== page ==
1. Mud Song by Terry Thaxton
  2. Everyday Chica by Cecilia Rodríguez Milanés
  3. Intercultural Communication by Houman Sadri and Madelyn Flammia
  4. The Rhetorical Nature of XML by J.D. Applen and Rudy McDaniel
  5. The Flight of the Kuaka by Donald Stap
  6. The Historicism of Charles Brockden Brown by Mark L. Kamrath
  7. Crossing The Creek by Anna Lillios
  8. Transversal Ecocritical Praxis by Patrick D. Murphy
  9. The Heaven of Animals by James Poissant
  10. According to the Gospel of Haunted Women
  11. People Get Ready by Kevin Meehan
  12. Innocence, Heterosexuality, and the Queerness of Children’s Literature by Tison Pugh
  13. Problem Novels by Anna Maria Jones
  14. Virtual Teams in Higher Education by Flammia
  15. The Zero Theorem by Pat Rushin
  16. Marielitos, Balseros and Other Exiles by Cecilia Rodríguez Milanés
  17. The Season of Risks by Susan Hubbard
  18. The Year of Disappearances by Susan Hubbard
  19. Lizard Man by David James Poissant
  20. The Terrible Wife by Terry Thaxton
  21. Ecocritical Explorations in Literary and Cultural Studies by Patrick D. Murphy
  22. Getaway Girl by Terry Thaxton
  23. Collecte Writings of Charles Brockden Brown edited by Mark L. Kamrath
  24. Writing for the Web: Composing, •Coding, and Constructing Web Sites
  25. Oye What I'm Gonna Tell You by Milanés
  26. Elegant Punk by Darlin Neal
  27. Getaway Girl by Terry Thaxton
  28. As If, poems by Russ Kesler
  29. The Society of S by Susan Hubbard
  30. Rattlesnakes and the Moon by Darlin Neal
  31. Drawing on the Victorians, edited by Anna Maria Jones

Francois-Xavier Gleyzon, Ph.D.

Education

  • Ph.D. from University of Lancaster - United Kingdom (2008)

Courses

No courses found for Spring 2019.

No courses found for Fall 2018.

Course Number Course Title Mode Session Date and Time Syllabus
50996 ENL3220 English Renais Poetry Prose World Wide Web (W) A - Not Online

PR: Grade of C (2.0) or better required in ENC 1102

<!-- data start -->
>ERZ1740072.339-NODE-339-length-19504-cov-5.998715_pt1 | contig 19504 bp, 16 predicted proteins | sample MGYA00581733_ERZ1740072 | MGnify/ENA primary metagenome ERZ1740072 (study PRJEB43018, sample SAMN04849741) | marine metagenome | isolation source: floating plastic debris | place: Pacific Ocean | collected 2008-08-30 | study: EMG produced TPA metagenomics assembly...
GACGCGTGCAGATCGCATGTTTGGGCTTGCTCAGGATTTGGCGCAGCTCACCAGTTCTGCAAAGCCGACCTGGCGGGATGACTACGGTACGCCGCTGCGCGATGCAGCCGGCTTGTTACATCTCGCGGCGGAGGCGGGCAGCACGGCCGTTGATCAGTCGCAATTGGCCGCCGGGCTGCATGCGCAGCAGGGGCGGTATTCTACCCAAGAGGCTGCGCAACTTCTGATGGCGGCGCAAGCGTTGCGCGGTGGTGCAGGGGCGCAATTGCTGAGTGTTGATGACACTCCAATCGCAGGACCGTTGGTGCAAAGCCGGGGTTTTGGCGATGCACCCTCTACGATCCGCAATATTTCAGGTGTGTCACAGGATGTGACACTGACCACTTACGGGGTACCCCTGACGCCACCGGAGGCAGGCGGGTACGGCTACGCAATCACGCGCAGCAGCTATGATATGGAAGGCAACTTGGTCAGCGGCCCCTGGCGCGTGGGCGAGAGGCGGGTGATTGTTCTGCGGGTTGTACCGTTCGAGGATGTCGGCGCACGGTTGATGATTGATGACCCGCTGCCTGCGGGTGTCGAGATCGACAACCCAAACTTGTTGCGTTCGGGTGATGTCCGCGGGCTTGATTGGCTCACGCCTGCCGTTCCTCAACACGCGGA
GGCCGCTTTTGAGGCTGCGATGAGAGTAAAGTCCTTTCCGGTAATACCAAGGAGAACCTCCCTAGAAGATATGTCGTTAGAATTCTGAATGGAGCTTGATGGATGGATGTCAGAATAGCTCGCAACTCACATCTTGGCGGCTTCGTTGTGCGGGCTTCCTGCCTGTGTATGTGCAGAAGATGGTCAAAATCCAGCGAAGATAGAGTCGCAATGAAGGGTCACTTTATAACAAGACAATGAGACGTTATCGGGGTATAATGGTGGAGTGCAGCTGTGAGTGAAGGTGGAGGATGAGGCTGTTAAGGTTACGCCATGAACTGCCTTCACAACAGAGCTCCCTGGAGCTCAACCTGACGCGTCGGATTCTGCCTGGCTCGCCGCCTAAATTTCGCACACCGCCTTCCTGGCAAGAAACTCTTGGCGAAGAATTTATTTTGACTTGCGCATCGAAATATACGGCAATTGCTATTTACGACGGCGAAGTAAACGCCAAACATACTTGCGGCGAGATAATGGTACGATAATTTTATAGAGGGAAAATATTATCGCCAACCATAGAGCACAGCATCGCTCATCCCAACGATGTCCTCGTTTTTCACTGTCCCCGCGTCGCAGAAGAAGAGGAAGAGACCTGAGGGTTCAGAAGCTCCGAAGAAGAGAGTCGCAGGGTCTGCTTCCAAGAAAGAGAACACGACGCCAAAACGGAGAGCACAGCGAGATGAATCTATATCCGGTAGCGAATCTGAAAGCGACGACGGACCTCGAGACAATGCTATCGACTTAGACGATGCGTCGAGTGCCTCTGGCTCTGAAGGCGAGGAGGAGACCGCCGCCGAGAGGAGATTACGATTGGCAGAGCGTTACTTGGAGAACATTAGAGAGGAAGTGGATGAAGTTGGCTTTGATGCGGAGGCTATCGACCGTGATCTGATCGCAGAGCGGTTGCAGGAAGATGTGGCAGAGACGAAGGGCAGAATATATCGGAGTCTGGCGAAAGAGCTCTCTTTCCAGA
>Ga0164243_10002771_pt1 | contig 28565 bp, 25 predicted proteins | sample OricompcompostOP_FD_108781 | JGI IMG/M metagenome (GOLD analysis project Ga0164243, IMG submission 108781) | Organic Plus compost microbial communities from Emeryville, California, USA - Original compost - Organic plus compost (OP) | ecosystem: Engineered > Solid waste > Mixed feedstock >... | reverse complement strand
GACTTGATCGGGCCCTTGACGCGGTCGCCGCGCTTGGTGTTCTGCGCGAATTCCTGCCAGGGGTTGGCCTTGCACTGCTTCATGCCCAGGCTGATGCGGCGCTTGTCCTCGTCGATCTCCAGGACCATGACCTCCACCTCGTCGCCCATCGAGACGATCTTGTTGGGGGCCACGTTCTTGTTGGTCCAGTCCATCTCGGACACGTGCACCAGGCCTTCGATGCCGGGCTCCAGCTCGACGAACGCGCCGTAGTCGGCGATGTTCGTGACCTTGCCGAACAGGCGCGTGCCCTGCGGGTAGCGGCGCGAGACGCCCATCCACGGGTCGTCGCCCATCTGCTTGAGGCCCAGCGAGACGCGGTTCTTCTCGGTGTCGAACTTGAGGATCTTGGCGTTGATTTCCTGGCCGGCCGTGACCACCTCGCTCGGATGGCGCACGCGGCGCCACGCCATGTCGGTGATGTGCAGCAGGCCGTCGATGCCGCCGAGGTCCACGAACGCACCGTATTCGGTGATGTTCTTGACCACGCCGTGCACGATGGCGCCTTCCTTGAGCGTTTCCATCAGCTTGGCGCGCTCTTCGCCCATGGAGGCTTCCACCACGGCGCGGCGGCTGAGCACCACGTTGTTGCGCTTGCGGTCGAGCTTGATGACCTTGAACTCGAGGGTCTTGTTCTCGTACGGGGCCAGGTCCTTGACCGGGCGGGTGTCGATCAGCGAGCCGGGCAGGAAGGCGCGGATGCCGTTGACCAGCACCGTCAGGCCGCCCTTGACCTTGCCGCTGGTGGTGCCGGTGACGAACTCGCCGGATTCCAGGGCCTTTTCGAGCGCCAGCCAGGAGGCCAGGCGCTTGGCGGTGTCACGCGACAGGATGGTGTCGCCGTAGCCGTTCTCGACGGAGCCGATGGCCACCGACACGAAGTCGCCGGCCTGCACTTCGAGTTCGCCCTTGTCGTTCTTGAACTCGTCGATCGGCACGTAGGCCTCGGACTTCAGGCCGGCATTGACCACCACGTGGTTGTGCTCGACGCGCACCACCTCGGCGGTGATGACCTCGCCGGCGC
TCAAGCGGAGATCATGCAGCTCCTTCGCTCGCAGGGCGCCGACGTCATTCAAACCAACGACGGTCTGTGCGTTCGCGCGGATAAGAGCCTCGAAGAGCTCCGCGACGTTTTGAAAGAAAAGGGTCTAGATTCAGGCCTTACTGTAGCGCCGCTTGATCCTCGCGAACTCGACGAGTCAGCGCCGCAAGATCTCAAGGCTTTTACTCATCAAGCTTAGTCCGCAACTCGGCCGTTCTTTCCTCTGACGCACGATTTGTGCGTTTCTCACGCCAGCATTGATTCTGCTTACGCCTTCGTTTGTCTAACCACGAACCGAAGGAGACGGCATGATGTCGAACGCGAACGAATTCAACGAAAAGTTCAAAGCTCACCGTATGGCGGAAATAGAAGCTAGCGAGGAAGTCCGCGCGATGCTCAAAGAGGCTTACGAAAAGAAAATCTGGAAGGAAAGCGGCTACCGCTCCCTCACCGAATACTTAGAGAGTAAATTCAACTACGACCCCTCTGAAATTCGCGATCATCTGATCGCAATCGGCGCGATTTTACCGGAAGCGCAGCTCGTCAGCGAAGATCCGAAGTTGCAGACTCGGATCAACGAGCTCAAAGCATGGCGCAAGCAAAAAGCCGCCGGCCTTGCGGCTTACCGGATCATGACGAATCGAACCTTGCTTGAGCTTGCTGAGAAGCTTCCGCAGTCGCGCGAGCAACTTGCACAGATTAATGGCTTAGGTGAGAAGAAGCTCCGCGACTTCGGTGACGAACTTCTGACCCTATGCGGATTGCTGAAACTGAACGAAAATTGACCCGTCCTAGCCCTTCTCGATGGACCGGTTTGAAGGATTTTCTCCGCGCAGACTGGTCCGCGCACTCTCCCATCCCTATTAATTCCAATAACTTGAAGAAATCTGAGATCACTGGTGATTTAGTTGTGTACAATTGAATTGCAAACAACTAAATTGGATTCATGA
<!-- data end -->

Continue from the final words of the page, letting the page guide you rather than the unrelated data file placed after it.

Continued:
This course introduces you to the authors, forms, and major themes that vitalize English Renaissance poetry and prose. Our readings will mainly be focused on themes designed to provide us with ingress into the poetry and prose, culture and historical vitality of the period—‘truth’, ‘love’, ‘gender ‘revolution and class’, ‘engendering the city’. We will be reading cross-sections from works by canonical authors to explore these themes from as many angles as possible.

Course Number Course Title Mode Date and Time Syllabus
11315 ENL4333 Shakespeare Studies World Wide Web (W) - Not Online

ENL 4333.0M01: Shakespeare Studies (Gleyzon)

Spring 2018

We will read plays and a narrative poem from Shakespeare's career as chief dramatist for The Lord Chamberlain's Men and, later, The King's Men. Our class discussion will involve close analysis of Shakespeare's language, his culture, and the various moral, political, and aesthetic issues raised in the plays and poetry. We will favor thematic over chronological order of reading so that we can build on our progressive examination of king and kinship, gender, love, friendship and reciprocal obligation; also, in relation to these issues, we'll examine domestic and political tyranny - and of course, revenge and moral redemption. This subject is also at the junction of Literature and Cinema as well as other art forms such as paintings of the Renaissance period. The course has as its aim to offer an innovative interdisciplinary analysis of Shakespeare as well as an overview of current philosophical approaches. Finally, the course argues for the critical importance of thinking Shakespeare now. We will therefore consider what Shakespeare has to offer now and in the future and how our past still informs our present and vice versa.